BREAK UP: Will California splinter into 6 states? Voters, Congress could soon decide

Sees opportunity on ballot to be ‘awesome’

There’s nothing like a guy with a few million bucks to lend instant credibility to a previously penny-ante movement to split up the state of California.

Venture capitalist Tim Draper of Silicon Valley has filed paperwork for a November ballot measure that would divide California into six states, calling the Golden State as presently constituted “too big and bloated.”


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“Six Californias is an opportunity, an opportunity for Californians to get a fresh start, an opportunity for Californians to build new platforms for growth and prosperity,” Mr. Draper said at a Dec. 23 live-streamed press conference. “An opportunity to be awesome.”

Mr. Draper’s involvement was an unexpected Christmas present for Mark Baird and Liz Bowen, who live near the Oregon border and help lead a group that has been working to split off California’s northernmost counties into a 51st state called Jefferson.

Mr. Draper’s proposed six states are called, from north to south: Jefferson, North California, Silicon Valley, Central California, West California, and South California. His money will be needed: Proponents need to collect 1 million signatures just to get the idea on the ballot this fall.

“I think it’s wonderful and excellent that someone of means has taken in an interest in our lack of representation,” Mr. Baird said.

The Jefferson state movement isn’t the only secession undertaking in California — similar discussions have cropped up in the Central Valley and Southern California — but Mr. Draper’s decision to join the grass roots is a potential game-changer.

A third-generation Silicon Valley venture capitalist, Mr. Draper, 55, grew up in California and founded the firm Draper Fisher Jurvetson. He also is known as an education maverick: He launched the Draper University of Heroes in San Mateo, a private boarding school program designed to help students ages 18 to 26 become entrepreneurs.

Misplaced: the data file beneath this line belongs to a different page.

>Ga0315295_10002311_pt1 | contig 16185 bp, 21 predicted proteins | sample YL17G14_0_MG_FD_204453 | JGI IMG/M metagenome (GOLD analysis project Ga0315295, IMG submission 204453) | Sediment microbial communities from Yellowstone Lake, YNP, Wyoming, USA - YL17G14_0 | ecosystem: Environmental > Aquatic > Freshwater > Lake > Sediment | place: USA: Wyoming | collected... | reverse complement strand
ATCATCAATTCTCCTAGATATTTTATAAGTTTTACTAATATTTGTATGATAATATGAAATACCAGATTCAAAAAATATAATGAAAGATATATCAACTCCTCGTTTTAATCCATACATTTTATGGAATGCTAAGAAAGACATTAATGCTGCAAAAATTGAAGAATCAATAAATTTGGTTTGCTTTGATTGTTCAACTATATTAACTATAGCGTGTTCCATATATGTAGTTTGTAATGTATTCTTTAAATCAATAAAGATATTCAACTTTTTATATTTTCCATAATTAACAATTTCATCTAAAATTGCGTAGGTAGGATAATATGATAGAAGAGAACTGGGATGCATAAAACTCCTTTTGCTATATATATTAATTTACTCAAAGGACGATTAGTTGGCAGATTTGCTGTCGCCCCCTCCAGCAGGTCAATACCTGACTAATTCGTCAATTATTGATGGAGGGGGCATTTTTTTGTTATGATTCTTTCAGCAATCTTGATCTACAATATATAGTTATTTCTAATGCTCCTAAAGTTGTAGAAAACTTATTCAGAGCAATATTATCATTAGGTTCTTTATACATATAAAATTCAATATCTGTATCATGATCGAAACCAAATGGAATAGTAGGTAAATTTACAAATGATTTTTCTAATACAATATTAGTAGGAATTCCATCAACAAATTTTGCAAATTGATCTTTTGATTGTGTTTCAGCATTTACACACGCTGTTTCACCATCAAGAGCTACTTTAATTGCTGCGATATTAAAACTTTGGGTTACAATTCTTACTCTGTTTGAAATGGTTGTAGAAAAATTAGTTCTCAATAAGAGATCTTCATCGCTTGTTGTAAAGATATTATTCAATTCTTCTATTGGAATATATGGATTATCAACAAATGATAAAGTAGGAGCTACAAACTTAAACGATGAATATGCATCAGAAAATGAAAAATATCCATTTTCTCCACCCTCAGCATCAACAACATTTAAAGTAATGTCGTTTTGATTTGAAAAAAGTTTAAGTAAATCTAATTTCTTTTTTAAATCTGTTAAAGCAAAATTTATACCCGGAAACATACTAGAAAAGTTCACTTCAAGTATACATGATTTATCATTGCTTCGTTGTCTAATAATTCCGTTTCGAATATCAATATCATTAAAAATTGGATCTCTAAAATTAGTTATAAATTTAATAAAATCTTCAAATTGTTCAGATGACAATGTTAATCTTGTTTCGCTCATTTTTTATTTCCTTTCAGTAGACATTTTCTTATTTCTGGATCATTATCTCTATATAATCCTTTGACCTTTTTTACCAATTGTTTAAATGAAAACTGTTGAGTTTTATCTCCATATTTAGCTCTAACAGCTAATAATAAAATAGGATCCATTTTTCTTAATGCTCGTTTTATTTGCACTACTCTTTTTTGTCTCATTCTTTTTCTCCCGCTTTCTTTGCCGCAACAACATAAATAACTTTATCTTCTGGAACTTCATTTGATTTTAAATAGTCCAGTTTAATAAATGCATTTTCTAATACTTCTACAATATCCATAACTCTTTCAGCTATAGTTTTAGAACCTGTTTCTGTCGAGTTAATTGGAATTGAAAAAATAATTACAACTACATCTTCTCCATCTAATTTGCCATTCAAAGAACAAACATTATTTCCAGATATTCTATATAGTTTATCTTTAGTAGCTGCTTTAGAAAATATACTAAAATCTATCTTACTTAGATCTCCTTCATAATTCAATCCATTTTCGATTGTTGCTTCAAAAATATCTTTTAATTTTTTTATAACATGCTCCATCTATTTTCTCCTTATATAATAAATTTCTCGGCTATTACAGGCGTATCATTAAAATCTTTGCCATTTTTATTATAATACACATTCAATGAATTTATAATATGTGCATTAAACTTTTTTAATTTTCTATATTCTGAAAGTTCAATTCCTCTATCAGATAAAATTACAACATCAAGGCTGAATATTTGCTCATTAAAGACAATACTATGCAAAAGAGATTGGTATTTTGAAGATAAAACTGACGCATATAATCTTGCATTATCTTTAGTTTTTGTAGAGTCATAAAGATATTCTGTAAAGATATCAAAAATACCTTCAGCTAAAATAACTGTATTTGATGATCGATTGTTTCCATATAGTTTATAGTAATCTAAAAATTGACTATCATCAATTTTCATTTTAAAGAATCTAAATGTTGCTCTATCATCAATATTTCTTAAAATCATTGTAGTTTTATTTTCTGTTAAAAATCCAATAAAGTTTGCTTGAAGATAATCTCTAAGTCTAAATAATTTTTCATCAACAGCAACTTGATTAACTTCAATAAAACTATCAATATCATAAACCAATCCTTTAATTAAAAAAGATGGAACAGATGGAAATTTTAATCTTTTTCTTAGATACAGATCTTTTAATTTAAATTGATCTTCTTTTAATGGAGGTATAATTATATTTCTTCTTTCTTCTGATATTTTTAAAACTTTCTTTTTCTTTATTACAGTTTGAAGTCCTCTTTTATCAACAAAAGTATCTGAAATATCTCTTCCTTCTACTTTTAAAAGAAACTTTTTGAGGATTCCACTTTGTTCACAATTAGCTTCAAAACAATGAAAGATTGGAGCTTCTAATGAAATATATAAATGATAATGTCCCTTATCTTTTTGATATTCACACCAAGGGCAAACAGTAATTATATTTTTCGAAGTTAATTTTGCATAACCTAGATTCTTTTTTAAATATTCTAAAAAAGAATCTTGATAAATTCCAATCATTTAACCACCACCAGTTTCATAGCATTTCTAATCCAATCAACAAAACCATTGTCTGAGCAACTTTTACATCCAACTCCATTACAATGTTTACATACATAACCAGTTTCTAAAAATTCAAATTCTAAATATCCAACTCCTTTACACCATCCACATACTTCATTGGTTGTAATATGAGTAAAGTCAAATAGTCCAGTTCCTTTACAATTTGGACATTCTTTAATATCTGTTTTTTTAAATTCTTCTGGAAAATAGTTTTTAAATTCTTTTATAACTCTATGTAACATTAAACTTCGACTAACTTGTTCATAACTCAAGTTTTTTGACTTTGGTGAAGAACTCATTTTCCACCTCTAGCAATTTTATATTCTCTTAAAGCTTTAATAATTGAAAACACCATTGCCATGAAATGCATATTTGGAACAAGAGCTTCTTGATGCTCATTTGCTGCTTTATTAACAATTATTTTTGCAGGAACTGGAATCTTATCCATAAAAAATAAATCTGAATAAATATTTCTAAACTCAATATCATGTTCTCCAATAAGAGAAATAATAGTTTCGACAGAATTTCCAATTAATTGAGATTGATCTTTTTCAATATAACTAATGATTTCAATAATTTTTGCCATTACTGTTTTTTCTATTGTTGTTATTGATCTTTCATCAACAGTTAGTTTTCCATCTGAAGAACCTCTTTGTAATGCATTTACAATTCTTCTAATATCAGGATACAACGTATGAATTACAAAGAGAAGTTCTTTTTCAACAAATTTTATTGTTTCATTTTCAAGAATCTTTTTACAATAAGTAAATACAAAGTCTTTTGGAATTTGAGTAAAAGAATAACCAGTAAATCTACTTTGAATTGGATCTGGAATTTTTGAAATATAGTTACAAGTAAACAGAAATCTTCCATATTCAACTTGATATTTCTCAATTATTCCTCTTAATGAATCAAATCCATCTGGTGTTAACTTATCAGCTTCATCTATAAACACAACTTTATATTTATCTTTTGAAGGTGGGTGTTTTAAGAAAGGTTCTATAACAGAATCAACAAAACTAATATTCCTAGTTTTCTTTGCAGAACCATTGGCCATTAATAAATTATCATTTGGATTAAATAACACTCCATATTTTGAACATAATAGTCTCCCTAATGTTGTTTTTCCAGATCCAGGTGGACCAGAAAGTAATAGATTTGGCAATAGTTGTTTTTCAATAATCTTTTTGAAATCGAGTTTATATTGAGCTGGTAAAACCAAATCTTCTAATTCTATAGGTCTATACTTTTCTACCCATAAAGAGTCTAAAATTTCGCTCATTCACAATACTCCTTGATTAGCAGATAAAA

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Mr. Draper said California has gone from being a national leader in education and infrastructure to a dysfunctional and unwieldy collective that has become “untenable and ungovernable.”

“There have been many good people governing our state for many years and they work very hard for Californians, but the results are horrendous,” he said. “We are the state that charges the most for the worst service. We are simply too big and bloated. This is not the fault of anyone. This has just happened. The status quo is not going to work for us.”

Ponying up

Mr. Draper has shown that he is willing to put his money where his mouth is: He sank $20 million into Proposition 38, a 2000 initiative to create a state-funded private-school voucher system. That measure lost by 71 percent to 29 percent.

Asked how much he plans to spend on the initiative, Mr. Draper said “as little as possible, but I will make sure it gets on the ballot so that Californians have a chance to make this a reality.”

Jack Pitney, a political scientist at Claremont McKenna College, said California’s sheer size — the state ranks first in population with 38 million and third in area behind Alaska and Texas — lends credibility to the ungovernable argument.

“There’s more than a germ of truth to that,” said Mr. Pitney. “Just look at the size of our state Senate districts — any one of them has more people than the entire population of South Dakota. So there are real questions about the relationship of the people to their government.”

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